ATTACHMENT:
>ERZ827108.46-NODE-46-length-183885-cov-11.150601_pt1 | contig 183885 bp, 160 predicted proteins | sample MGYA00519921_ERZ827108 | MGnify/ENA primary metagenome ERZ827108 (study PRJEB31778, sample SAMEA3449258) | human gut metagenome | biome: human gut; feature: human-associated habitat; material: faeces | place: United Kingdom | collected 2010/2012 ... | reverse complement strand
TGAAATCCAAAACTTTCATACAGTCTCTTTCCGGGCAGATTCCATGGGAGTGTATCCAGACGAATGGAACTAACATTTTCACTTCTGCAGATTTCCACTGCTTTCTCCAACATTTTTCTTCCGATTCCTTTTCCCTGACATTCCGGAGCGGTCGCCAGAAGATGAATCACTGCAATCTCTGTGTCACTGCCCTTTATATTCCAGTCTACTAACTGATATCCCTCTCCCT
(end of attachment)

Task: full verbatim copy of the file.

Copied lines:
>ERZ827108.46-NODE-46-length-183885-cov-11.150601_pt1 | contig 183885 bp, 160 predicted proteins | sample MGYA00519921_ERZ827108 | MGnify/ENA primary metagenome ERZ827108 (study PRJEB31778, sample SAMEA3449258) | human gut metagenome | biome: human gut; feature: human-associated habitat; material: faeces | place: United Kingdom | collected 2010/2012 ... | reverse complement strand
TGAAATCCAAAACTTTCATACAGTCTCTTTCCGGGCAGATTCCATGGGAGTGTATCCAGACGAATGGAACTAACATTTTCACTTCTGCAGATTTCCACTGCTTTCTCCAACATTTTTCTTCCGATTCCTTTTCCCTGACATTCCGGAGCGGTCGCCAGAAGATGAATCACTGCAATCTCTGTGTCACTGCCCTTTATATTCCAGTCTACTAACTGATATCCCTCTCCCT